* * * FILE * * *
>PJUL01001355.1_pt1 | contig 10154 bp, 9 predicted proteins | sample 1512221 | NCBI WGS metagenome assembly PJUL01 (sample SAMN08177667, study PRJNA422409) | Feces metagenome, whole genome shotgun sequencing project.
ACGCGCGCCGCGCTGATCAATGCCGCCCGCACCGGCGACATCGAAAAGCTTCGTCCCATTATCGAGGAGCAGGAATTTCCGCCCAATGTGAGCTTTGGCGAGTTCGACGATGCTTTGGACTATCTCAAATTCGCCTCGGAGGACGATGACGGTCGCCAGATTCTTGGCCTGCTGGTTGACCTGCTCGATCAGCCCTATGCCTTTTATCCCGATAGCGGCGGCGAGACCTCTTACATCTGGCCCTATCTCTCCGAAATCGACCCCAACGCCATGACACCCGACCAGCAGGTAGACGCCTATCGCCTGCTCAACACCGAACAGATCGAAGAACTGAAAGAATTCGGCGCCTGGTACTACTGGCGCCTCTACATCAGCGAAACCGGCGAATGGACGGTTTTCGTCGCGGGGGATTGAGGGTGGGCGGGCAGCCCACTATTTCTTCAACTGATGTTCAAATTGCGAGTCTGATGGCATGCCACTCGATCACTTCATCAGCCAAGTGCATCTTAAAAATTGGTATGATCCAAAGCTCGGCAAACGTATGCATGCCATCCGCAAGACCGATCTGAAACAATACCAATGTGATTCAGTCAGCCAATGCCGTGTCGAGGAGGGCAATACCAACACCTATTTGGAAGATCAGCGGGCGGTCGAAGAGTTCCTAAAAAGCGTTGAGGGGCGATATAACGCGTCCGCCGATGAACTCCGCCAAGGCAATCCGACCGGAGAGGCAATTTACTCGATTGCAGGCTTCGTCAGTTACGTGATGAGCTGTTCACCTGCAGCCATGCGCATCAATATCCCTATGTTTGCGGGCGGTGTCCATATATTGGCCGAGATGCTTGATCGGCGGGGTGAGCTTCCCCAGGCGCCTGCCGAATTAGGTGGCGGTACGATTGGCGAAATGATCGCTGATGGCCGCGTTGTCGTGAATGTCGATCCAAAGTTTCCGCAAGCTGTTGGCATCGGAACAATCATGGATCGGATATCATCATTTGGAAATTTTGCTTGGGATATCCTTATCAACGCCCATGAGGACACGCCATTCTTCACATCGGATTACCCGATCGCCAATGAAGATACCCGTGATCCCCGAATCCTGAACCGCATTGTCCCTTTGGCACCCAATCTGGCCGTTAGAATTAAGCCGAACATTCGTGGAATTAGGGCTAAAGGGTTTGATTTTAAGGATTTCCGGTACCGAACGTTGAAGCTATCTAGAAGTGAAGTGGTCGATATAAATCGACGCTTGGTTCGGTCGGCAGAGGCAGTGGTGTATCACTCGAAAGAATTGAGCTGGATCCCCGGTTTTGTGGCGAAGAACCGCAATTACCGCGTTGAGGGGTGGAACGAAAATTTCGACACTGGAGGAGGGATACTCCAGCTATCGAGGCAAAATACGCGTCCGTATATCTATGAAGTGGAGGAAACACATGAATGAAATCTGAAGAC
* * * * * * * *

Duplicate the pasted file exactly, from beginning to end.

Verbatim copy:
>PJUL01001355.1_pt1 | contig 10154 bp, 9 predicted proteins | sample 1512221 | NCBI WGS metagenome assembly PJUL01 (sample SAMN08177667, study PRJNA422409) | Feces metagenome, whole genome shotgun sequencing project.
ACGCGCGCCGCGCTGATCAATGCCGCCCGCACCGGCGACATCGAAAAGCTTCGTCCCATTATCGAGGAGCAGGAATTTCCGCCCAATGTGAGCTTTGGCGAGTTCGACGATGCTTTGGACTATCTCAAATTCGCCTCGGAGGACGATGACGGTCGCCAGATTCTTGGCCTGCTGGTTGACCTGCTCGATCAGCCCTATGCCTTTTATCCCGATAGCGGCGGCGAGACCTCTTACATCTGGCCCTATCTCTCCGAAATCGACCCCAACGCCATGACACCCGACCAGCAGGTAGACGCCTATCGCCTGCTCAACACCGAACAGATCGAAGAACTGAAAGAATTCGGCGCCTGGTACTACTGGCGCCTCTACATCAGCGAAACCGGCGAATGGACGGTTTTCGTCGCGGGGGATTGAGGGTGGGCGGGCAGCCCACTATTTCTTCAACTGATGTTCAAATTGCGAGTCTGATGGCATGCCACTCGATCACTTCATCAGCCAAGTGCATCTTAAAAATTGGTATGATCCAAAGCTCGGCAAACGTATGCATGCCATCCGCAAGACCGATCTGAAACAATACCAATGTGATTCAGTCAGCCAATGCCGTGTCGAGGAGGGCAATACCAACACCTATTTGGAAGATCAGCGGGCGGTCGAAGAGTTCCTAAAAAGCGTTGAGGGGCGATATAACGCGTCCGCCGATGAACTCCGCCAAGGCAATCCGACCGGAGAGGCAATTTACTCGATTGCAGGCTTCGTCAGTTACGTGATGAGCTGTTCACCTGCAGCCATGCGCATCAATATCCCTATGTTTGCGGGCGGTGTCCATATATTGGCCGAGATGCTTGATCGGCGGGGTGAGCTTCCCCAGGCGCCTGCCGAATTAGGTGGCGGTACGATTGGCGAAATGATCGCTGATGGCCGCGTTGTCGTGAATGTCGATCCAAAGTTTCCGCAAGCTGTTGGCATCGGAACAATCATGGATCGGATATCATCATTTGGAAATTTTGCTTGGGATATCCTTATCAACGCCCATGAGGACACGCCATTCTTCACATCGGATTACCCGATCGCCAATGAAGATACCCGTGATCCCCGAATCCTGAACCGCATTGTCCCTTTGGCACCCAATCTGGCCGTTAGAATTAAGCCGAACATTCGTGGAATTAGGGCTAAAGGGTTTGATTTTAAGGATTTCCGGTACCGAACGTTGAAGCTATCTAGAAGTGAAGTGGTCGATATAAATCGACGCTTGGTTCGGTCGGCAGAGGCAGTGGTGTATCACTCGAAAGAATTGAGCTGGATCCCCGGTTTTGTGGCGAAGAACCGCAATTACCGCGTTGAGGGGTGGAACGAAAATTTCGACACTGGAGGAGGGATACTCCAGCTATCGAGGCAAAATACGCGTCCGTATATCTATGAAGTGGAGGAAACACATGAATGAAATCTGAAGAC